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September/October 2010

Posted 2010-09-01

Seven Faces of "The Peril"

by James Bullard

This article discusses the possibility that the U.S. economy may become enmeshed in a Japanese-style deflationary outcome within the next several years. To frame the discussion, the author relies on an analysis that emphasizes two possible long-run steady states for the economy: one that is consistent with monetary policy as it has typically been implemented in the United States in recent years and one that is consistent with the low nominal interest rate, deflationary regime observed in Japan during the same period.

Posted 2010-09-01

The Economic Progress of African Americans in Urban Areas: A Tale of 14 Cities

by Dan A. Black, Natalia A. Kolesnikova, and Lowell J. Taylor

How significant was the economic progress of African Americans in the United States between 1970 and 2000? The authors examine this issue for black men 25 to 55 years of age who live in 14 large U.S. metropolitan areas.

Posted 2010-09-01

Measuring International Trade Policy: A Primer on Trade Restrictiveness Indices

by Cletus C. Coughlin

Measuring the overall restrictiveness of a country’s international trade policies is important and, in fact, essential for estimating the effects of trade policies and for negotiations to reduce trade barriers. A good measure is also difficult to produce: Trade restrictiveness indices are constructed by combining the actual structure of trade restrictions, which is generally quite different across goods, into a single number.

Posted 2010-09-01

The Geographic Distribution and Characteristics of U.S. Bank Failures, 2007-2010: Do Bank Failures Still Reflect Local Economic Conditions?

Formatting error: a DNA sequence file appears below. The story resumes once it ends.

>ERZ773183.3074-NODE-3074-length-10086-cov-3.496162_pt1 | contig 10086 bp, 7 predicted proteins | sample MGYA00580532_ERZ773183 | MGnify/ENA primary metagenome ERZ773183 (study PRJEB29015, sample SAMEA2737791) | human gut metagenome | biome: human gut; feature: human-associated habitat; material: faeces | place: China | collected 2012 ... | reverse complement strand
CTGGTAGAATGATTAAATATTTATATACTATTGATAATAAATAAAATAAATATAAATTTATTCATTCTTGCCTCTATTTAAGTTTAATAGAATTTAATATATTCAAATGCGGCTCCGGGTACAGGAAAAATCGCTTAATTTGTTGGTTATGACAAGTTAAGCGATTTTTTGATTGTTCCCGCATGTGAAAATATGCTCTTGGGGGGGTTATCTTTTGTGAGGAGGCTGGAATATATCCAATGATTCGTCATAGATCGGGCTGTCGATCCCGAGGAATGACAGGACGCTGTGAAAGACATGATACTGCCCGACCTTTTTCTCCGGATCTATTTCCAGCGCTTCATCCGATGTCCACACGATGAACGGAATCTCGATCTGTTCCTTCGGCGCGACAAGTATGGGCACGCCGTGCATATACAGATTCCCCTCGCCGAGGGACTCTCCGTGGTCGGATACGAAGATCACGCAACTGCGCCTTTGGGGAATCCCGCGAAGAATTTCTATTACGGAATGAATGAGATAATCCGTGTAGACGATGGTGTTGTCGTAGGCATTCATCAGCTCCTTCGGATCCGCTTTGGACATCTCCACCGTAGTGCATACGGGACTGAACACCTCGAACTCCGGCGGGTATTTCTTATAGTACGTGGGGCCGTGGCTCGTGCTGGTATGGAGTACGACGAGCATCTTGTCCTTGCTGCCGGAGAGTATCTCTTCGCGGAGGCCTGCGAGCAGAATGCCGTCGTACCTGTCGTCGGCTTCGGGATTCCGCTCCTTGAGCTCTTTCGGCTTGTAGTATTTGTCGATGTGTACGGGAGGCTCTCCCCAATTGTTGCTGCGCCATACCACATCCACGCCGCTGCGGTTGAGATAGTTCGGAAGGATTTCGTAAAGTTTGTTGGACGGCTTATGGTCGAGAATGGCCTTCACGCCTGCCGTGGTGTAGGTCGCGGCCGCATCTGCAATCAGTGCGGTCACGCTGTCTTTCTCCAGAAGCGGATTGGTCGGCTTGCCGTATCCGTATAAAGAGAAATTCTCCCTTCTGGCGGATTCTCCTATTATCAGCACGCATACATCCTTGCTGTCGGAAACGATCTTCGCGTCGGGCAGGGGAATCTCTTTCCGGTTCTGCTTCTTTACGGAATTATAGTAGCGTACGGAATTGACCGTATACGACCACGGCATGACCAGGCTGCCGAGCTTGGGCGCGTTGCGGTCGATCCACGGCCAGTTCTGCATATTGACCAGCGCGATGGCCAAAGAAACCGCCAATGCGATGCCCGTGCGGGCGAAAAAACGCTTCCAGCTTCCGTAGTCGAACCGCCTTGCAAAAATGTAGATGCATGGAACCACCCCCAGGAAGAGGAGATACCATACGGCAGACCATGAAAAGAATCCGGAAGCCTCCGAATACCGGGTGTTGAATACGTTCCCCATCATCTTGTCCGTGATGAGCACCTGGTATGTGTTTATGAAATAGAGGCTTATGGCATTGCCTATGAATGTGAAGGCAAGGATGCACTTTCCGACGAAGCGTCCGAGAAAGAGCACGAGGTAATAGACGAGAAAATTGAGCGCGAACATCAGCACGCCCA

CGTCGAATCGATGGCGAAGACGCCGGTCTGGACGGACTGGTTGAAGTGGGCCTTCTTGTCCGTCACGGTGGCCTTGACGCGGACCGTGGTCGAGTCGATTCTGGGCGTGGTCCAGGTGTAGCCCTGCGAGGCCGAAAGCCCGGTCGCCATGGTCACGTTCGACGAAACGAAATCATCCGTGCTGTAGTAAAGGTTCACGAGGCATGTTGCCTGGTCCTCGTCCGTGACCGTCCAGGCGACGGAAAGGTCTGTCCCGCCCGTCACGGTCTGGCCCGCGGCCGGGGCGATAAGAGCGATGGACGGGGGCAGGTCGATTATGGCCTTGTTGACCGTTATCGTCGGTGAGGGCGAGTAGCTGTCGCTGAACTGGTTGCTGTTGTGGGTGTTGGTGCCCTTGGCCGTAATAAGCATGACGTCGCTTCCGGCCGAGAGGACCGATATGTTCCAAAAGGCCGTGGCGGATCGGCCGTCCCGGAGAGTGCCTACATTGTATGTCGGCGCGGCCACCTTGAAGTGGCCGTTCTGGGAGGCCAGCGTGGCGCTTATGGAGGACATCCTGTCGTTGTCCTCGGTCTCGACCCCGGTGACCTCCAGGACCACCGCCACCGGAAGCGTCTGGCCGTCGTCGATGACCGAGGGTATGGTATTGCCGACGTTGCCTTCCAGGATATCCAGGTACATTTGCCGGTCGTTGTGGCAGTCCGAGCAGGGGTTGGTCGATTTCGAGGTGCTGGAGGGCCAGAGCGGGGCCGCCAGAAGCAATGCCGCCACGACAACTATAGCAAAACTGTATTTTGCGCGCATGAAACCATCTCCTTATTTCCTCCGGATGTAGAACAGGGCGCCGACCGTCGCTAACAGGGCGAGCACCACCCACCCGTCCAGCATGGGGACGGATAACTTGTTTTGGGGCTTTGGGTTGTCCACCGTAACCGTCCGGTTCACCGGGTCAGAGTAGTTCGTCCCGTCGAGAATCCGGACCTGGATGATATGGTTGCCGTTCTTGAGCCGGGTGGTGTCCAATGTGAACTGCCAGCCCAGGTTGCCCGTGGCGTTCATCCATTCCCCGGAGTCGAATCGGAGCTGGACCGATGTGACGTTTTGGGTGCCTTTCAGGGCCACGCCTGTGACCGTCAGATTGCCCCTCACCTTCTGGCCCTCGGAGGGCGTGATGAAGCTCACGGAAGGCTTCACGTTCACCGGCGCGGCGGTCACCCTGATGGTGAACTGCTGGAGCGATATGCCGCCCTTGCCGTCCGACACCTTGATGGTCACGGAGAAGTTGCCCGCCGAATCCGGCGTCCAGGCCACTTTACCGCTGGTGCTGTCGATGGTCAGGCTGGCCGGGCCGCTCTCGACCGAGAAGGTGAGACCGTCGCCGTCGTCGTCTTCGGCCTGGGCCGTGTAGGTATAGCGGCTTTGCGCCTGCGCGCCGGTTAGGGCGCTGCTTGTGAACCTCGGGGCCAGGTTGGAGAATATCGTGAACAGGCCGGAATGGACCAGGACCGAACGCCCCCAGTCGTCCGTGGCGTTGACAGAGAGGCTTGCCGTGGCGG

by Craig P. Aubuchon and David C. Wheelock

The financial crisis and recession that began in 2007 brought a sharp increase in the number of bank failures in the United States. This article investigates characteristics of banks that failed and regional patterns in bank failure rates during 2007-10. The article compares the recent experience with that of 1987-92, when the United States last experienced a high number of bank failures.

Posted 2010-09-01

A Survey of Announcement Effects on Foreign Exchange Returns

by Christopher J. Neely and S. Rubun Dey

Researchers have long studied the reaction of foreign exchange returns to macroeconomic announcements in order to infer changes in policy reaction functions and foreign exchange microstructure, including the speed of market reaction to news and how order flow helps impound public and private information into prices. These studies have often been disconnected, however, and this article critically reviews and evaluates the literature on announcement effects on foreign exchange returns.